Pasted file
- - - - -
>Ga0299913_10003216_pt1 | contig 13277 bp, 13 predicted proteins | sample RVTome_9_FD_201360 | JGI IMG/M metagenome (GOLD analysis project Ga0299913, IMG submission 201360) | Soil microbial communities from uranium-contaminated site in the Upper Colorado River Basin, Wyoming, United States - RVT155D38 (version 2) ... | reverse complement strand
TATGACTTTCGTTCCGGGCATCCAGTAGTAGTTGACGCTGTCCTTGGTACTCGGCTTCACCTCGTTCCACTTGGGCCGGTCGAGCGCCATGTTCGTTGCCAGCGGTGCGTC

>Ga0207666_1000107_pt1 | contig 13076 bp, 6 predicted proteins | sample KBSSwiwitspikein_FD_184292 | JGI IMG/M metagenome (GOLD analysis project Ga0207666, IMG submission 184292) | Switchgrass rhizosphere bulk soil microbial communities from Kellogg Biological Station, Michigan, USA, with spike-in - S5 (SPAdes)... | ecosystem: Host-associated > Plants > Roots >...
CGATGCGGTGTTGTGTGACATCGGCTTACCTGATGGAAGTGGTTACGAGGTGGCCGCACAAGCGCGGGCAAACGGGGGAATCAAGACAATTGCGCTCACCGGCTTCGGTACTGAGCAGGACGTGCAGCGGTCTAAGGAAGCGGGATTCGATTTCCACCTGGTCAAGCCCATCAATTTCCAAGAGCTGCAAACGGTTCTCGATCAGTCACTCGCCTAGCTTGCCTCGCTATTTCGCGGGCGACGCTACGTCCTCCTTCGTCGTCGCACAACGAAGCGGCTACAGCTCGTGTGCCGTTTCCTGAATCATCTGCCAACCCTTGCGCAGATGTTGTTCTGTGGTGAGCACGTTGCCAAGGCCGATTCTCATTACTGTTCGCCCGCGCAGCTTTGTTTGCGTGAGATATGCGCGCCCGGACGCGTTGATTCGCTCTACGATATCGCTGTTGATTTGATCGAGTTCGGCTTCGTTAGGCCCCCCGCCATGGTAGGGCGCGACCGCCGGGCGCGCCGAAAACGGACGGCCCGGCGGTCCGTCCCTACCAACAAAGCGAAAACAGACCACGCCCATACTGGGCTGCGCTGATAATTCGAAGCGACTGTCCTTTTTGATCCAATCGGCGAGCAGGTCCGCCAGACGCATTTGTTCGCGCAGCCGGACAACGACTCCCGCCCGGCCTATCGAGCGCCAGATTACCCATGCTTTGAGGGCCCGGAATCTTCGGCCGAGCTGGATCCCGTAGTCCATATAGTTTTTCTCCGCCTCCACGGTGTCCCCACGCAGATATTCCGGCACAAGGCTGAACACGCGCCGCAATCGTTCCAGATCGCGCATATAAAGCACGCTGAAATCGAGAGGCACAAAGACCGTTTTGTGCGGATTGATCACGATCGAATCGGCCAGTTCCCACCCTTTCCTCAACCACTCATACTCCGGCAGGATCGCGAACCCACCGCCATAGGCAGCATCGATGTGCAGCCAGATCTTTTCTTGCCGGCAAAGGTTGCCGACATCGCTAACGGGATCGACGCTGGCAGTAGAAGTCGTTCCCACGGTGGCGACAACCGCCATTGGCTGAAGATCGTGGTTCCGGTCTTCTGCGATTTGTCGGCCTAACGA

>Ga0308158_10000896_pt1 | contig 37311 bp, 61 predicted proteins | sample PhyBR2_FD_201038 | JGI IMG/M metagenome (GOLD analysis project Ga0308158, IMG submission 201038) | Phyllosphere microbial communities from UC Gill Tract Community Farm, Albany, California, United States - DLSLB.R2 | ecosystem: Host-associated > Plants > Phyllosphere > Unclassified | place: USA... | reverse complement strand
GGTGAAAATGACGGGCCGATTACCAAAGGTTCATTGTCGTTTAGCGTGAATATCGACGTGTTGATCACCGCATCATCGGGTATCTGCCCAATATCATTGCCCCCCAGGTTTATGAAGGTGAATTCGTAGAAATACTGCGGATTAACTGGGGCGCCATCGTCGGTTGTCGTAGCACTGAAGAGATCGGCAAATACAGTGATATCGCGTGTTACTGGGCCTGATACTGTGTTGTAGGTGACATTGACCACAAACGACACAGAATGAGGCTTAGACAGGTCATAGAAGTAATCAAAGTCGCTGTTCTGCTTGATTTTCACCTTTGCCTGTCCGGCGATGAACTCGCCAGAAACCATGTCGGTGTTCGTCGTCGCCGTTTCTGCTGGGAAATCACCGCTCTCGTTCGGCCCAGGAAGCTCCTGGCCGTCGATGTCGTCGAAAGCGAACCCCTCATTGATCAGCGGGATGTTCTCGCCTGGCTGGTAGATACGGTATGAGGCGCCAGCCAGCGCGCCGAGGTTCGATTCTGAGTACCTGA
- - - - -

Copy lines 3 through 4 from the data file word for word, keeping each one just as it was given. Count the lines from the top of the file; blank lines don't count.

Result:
>Ga0207666_1000107_pt1 | contig 13076 bp, 6 predicted proteins | sample KBSSwiwitspikein_FD_184292 | JGI IMG/M metagenome (GOLD analysis project Ga0207666, IMG submission 184292) | Switchgrass rhizosphere bulk soil microbial communities from Kellogg Biological Station, Michigan, USA, with spike-in - S5 (SPAdes)... | ecosystem: Host-associated > Plants > Roots >...
CGATGCGGTGTTGTGTGACATCGGCTTACCTGATGGAAGTGGTTACGAGGTGGCCGCACAAGCGCGGGCAAACGGGGGAATCAAGACAATTGCGCTCACCGGCTTCGGTACTGAGCAGGACGTGCAGCGGTCTAAGGAAGCGGGATTCGATTTCCACCTGGTCAAGCCCATCAATTTCCAAGAGCTGCAAACGGTTCTCGATCAGTCACTCGCCTAGCTTGCCTCGCTATTTCGCGGGCGACGCTACGTCCTCCTTCGTCGTCGCACAACGAAGCGGCTACAGCTCGTGTGCCGTTTCCTGAATCATCTGCCAACCCTTGCGCAGATGTTGTTCTGTGGTGAGCACGTTGCCAAGGCCGATTCTCATTACTGTTCGCCCGCGCAGCTTTGTTTGCGTGAGATATGCGCGCCCGGACGCGTTGATTCGCTCTACGATATCGCTGTTGATTTGATCGAGTTCGGCTTCGTTAGGCCCCCCGCCATGGTAGGGCGCGACCGCCGGGCGCGCCGAAAACGGACGGCCCGGCGGTCCGTCCCTACCAACAAAGCGAAAACAGACCACGCCCATACTGGGCTGCGCTGATAATTCGAAGCGACTGTCCTTTTTGATCCAATCGGCGAGCAGGTCCGCCAGACGCATTTGTTCGCGCAGCCGGACAACGACTCCCGCCCGGCCTATCGAGCGCCAGATTACCCATGCTTTGAGGGCCCGGAATCTTCGGCCGAGCTGGATCCCGTAGTCCATATAGTTTTTCTCCGCCTCCACGGTGTCCCCACGCAGATATTCCGGCACAAGGCTGAACACGCGCCGCAATCGTTCCAGATCGCGCATATAAAGCACGCTGAAATCGAGAGGCACAAAGACCGTTTTGTGCGGATTGATCACGATCGAATCGGCCAGTTCCCACCCTTTCCTCAACCACTCATACTCCGGCAGGATCGCGAACCCACCGCCATAGGCAGCATCGATGTGCAGCCAGATCTTTTCTTGCCGGCAAAGGTTGCCGACATCGCTAACGGGATCGACGCTGGCAGTAGAAGTCGTTCCCACGGTGGCGACAACCGCCATTGGCTGAAGATCGTGGTTCCGGTCTTCTGCGATTTGTCGGCCTAACGA